LA Bans Plastic Bags—Is Your Town Next?

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Attention Los Angelinos: It’s time to start hoarding those plastic shopping bags you love so much. The Los Angeles City Council voted on Wednesday to phase out plastic bags over the next 16 months. The city will eventually implement a 10-cent charge for paper bags, too.

LA is the largest city to approve a ban on “single-use” plastic bags in supermarkets. The ban is a victory for environmentalists, who campaigned for it for years. The decision did not pass without complaint, however—employees of plastic bag companies and some consumers have voiced concerns over the change.

LA’s not the only city that has passed a plastic bag ban. Here are some other places that have similar ordinances:

  • San Francisco was the first US city to adopt a plastic shopping bag ban in April 2007. The ordinance originally applied only to supermarket and pharmacy chains but was expanded to all retail establishments earlier this year.
  • Maui, Hawaii banned plastic bags in August, 2008, becoming the first county in Hawaii to do so. Since then, Kauai and Honolulu have also passed legislation to ban plastic bags.
  • Washington, D.C. has charged 5 cents for all disposable shopping bags since 2010. The tax has reduced plastic bag use.
  • In December, Seattle unanimously passed an ordinance banning single-use plastic bags and forcing stores to begin charging for paper bags. The new rules will go into effect later this year.
  • In March, Austin adopted a ban on all single-use shopping bags for all business establishments. The ban begins in 2013.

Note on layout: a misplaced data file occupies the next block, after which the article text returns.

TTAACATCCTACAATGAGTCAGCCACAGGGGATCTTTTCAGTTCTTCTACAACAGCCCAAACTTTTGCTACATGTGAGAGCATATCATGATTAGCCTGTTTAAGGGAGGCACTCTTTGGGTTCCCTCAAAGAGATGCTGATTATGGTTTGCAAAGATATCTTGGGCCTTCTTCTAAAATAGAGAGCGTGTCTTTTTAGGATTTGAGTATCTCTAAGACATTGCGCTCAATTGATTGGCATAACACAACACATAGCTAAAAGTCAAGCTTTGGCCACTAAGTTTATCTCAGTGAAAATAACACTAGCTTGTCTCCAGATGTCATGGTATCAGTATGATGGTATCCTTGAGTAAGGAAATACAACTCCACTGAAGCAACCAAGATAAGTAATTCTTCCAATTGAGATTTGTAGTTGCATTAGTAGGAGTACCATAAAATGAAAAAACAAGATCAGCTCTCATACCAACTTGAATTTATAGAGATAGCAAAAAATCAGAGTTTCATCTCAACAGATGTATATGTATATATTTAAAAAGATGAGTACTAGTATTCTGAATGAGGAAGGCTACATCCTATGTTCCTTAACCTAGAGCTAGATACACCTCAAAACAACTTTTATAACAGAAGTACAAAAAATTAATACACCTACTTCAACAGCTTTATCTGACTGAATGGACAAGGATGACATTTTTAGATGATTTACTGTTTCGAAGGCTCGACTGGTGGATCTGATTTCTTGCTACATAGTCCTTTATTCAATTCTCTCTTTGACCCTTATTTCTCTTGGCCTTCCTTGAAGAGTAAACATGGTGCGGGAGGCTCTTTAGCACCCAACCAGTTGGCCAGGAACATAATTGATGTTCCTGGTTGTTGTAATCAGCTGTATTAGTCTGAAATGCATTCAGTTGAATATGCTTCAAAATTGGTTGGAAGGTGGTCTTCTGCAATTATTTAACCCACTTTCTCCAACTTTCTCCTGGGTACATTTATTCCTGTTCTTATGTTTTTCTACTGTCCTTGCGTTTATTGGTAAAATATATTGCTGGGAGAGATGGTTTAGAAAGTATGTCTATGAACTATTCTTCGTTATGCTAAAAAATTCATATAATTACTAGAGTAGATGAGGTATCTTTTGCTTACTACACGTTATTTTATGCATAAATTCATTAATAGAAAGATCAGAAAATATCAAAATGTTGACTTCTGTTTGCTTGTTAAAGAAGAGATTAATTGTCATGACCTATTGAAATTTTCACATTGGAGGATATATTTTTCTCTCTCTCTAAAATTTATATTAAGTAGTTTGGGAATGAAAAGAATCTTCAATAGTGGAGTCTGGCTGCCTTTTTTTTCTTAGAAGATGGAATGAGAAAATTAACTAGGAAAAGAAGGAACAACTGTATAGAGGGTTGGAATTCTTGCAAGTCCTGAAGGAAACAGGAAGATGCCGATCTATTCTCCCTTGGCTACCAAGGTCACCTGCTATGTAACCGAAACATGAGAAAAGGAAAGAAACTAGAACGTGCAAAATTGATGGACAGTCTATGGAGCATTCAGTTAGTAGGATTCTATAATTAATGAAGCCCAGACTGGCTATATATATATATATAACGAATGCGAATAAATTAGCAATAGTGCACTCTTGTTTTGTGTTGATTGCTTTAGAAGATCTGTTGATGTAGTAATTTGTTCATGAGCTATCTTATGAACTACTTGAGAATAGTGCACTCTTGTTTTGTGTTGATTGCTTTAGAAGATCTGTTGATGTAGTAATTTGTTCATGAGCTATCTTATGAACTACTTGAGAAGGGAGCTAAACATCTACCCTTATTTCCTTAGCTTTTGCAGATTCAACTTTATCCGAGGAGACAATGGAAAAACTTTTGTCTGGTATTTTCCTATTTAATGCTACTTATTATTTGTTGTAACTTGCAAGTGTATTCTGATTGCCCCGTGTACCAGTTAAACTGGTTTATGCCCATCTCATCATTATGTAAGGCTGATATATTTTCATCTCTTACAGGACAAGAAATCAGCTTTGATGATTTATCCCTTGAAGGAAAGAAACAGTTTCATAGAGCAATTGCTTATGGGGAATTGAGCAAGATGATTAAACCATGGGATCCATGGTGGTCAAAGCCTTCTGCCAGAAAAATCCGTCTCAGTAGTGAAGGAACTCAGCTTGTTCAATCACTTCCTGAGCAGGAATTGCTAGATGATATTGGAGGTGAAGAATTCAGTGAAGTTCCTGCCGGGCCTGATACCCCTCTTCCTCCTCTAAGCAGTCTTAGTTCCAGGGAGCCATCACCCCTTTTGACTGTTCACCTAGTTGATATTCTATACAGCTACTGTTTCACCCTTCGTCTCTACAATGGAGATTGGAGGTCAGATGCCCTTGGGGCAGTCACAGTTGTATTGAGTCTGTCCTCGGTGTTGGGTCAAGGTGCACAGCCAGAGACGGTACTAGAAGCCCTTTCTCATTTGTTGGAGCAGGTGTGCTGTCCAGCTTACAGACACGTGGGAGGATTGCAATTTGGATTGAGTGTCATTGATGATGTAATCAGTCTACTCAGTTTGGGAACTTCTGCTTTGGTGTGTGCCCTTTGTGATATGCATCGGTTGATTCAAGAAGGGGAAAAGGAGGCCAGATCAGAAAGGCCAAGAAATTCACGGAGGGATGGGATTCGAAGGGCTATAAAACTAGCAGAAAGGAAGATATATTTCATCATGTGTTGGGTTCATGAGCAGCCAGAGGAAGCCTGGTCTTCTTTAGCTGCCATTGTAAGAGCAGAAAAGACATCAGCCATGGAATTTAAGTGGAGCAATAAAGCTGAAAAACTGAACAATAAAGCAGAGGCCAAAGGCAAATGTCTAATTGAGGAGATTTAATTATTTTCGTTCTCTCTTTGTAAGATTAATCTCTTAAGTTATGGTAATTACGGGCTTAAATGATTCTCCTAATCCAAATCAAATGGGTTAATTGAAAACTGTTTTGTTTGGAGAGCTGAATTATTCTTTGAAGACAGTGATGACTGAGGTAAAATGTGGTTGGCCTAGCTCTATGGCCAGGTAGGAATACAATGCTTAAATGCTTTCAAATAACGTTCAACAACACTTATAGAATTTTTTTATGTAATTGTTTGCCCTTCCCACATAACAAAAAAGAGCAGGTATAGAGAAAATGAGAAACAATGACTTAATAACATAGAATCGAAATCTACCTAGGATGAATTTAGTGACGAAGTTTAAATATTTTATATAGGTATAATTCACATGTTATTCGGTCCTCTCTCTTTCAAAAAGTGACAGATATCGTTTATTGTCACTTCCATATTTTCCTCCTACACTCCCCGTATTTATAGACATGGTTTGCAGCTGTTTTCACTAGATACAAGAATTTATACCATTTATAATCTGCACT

• Portland passed a plastic bag ban in July 2011 after the state legislature failed to pass a state-wide ban.

At this rate, it’s only a matter of time before folks with fashionable eco-friendly tote bags no longer stand out in a crowd.

Also, it seems that the British are behind the trend, too:

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DEMOCRACY DOES NOT EXIST...

without free and fair elections, a vigorous free press, and engaged citizens to reclaim power from those who abuse it.

In this election year unlike any other—against a backdrop of a pandemic, an economic crisis, racial reckoning, and so much daily bluster—Mother Jones' journalism is driven by one simple question: Will America move closer to, or further from, justice and equity in the years to come?

If you're able to, please join us in this mission with a donation today. Our reporting right now is focused on voting rights and election security, corruption, disinformation, racial and gender equity, and the climate crisis. We can’t do it without the support of readers like you, and we need to give it everything we've got between now and November. Thank you.

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